Freezing, canning, drying are all great ways to preserve food.

Freezing, canning, drying are all great ways to preserve food.

Freezing is a quick and convenient way to preserve and can be of high quality and maximum nutritional value.  


Fresh fruits and vegetables, when harvested, continue to undergo chemical changes which can cause spoilage and deterioration of the product. This is why it's important to preserve the fruit as soon after harvest as possible and at their peak degree of ripeness.  

Fresh produce contains chemical compounds called enzymes which cause the loss of color, loss of nutrients, flavor changes, and color changes in frozen fruits and vegetables.  These enzymes must be inactivated to prevent such reactions from taking place.  

Enzymes in vegetables are inactivated by the blanching process.  Blanching is the exposure of the vegetables to boiling water or steam for a brief period of time.  The vegetable must then be rapidly cooled in ice water to prevent it from cooking. Contrary to statements in some publications on home freezing, in most cases blanching is absolutely essential for producing top quality frozen vegetables. 

Blanching also helps to destroy microorganisms on the surface of the vegetable and to make some vegetables, such as broccoli and spinach, more compact.  


Pectin is the natural substance in fruit that causes the fruit juice to gel. Some kinds of fruit have enough natural pectin to make a firm gel; others require added pectin. The best type of pectin is found in just-ripe fruit. Pectin from under-ripe or over-ripe fruit will not form a gel.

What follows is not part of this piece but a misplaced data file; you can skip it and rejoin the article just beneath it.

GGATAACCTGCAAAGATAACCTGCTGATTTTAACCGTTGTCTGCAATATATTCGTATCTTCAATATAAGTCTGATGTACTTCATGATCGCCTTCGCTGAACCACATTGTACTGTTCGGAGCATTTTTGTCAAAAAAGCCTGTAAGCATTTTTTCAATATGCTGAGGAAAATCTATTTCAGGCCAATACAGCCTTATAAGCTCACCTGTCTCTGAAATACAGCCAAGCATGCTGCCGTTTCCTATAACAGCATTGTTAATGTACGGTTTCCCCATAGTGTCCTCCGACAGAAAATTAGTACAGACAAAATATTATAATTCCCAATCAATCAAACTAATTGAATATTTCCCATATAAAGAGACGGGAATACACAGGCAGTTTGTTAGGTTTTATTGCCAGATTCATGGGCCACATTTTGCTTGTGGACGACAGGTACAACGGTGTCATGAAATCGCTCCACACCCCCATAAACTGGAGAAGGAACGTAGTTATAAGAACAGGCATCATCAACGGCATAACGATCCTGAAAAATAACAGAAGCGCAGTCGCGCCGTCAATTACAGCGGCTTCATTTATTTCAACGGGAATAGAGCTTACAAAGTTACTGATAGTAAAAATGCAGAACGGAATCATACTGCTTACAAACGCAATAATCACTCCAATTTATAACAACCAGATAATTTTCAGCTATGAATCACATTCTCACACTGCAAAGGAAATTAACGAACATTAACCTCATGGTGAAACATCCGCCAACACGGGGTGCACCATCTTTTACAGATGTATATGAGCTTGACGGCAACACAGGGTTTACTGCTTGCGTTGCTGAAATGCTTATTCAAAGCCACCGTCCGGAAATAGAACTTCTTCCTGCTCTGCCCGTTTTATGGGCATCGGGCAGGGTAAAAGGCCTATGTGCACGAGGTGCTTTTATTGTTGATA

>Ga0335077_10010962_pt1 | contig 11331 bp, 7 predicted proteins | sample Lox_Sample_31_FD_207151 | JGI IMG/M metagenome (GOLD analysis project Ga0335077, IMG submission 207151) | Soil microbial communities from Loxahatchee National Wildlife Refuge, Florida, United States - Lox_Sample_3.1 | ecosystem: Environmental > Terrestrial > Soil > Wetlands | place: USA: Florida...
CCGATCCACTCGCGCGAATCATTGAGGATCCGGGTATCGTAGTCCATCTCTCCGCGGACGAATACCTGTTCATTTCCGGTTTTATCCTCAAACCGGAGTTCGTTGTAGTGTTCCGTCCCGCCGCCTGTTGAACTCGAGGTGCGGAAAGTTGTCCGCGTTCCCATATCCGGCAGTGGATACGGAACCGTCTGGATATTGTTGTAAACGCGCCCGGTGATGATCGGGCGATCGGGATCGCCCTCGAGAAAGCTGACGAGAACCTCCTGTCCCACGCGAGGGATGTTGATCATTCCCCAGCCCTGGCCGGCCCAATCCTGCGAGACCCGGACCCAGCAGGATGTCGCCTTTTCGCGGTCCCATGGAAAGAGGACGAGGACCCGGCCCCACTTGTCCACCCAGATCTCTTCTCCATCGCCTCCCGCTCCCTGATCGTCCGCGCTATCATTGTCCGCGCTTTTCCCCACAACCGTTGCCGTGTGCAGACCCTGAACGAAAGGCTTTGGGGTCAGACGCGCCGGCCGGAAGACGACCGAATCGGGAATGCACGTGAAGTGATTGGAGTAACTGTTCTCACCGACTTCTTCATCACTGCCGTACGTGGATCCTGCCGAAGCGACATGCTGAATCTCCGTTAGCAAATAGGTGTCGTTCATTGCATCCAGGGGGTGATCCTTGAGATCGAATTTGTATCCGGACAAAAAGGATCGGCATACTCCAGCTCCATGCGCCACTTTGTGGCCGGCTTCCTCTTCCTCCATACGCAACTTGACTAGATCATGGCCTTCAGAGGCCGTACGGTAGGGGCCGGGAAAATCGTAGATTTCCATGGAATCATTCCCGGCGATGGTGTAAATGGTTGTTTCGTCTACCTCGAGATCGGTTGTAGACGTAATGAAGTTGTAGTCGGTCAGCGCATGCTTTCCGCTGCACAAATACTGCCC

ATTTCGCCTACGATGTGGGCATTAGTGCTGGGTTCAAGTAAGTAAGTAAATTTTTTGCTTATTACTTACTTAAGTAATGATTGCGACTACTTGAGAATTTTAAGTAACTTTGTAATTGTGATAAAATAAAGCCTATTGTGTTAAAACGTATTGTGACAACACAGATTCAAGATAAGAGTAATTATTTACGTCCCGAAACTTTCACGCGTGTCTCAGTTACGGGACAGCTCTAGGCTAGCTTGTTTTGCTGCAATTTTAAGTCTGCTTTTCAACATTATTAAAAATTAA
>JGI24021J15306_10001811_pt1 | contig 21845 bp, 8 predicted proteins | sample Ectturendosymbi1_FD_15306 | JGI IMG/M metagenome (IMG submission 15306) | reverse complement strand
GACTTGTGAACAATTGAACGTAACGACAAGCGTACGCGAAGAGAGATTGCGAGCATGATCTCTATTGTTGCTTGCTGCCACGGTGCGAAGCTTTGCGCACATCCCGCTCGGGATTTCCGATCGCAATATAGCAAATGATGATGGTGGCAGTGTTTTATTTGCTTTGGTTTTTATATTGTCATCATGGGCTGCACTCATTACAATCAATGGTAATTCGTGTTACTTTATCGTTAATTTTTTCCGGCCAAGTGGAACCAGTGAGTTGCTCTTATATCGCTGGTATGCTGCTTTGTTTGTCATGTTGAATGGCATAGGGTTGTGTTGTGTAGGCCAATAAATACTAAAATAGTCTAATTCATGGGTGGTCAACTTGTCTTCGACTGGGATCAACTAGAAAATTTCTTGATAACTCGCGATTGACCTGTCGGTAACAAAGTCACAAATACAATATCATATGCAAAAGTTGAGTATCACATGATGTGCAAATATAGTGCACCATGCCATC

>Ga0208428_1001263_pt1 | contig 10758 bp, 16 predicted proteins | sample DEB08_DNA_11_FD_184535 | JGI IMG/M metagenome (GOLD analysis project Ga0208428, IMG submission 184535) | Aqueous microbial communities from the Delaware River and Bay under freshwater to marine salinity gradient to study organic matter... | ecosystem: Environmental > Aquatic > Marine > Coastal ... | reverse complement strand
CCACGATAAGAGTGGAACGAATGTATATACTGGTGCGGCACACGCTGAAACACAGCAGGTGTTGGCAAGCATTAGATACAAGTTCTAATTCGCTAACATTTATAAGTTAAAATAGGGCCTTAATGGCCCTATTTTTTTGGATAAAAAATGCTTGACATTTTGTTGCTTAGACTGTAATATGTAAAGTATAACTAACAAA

Fruits containing enough natural pectin to form a gel include crab apples, tart apples, sour blackberries, sour boysenberries, most plums, cranberries, lemons and wild grapes (Eastern Concord variety). Fruits low in pectin include sweet cherries, quince, ripe blackberries, sour cherries, grapefruit, grape juice, grapes, melons and oranges. With these latter fruits, you will usually need to add pectin. Fruits always requiring added pectin are peaches, pears, figs, apricots, elderberries, strawberries, raspberries, grapes (Western Concord variety), guava and pomegranates.

Commercial pectins are made from apples or citrus fruit and are available in both powdered and liquid forms. Be sure to follow the manufacturer's directions when using commercial pectin. The powdered and liquid forms are not interchangeable in recipes.

So, how do you know if your fruit needs pectin?  There are several methods for determining if there is enough natural pectin in a fruit juice to make a good product without adding commercial pectin. The simplest and quickest is the alcohol test.

Alcohol test: Add 1 tablespoon juice to 1 tablespoon 70 percent rubbing alcohol. Mix, stir or shake in a closed container slightly so that all the juice comes in contact with the alcohol. Do not taste as the mixture is poisonous. Fruit high in pectin will form a solid jelly-like mass that can be picked up with a fork. If the juice shows little clumping, there is not enough pectin for jelly.

Get educated

Summer is a wonderful time of year for fresh fruits and vegetables and there isn't anything quite as tasty as eating the produce you raise or raised locally. Now is the time to preserve those fruit and vegetables for the time of year when it isn't readily available. Free educational brochures are available at the Extension Office to help you with your preservation efforts.  A little work now will yield great tastes later; it is very important to follow the correct procedures.

Jana McKinney is a McPherson County Extension agent for family and consumer sciences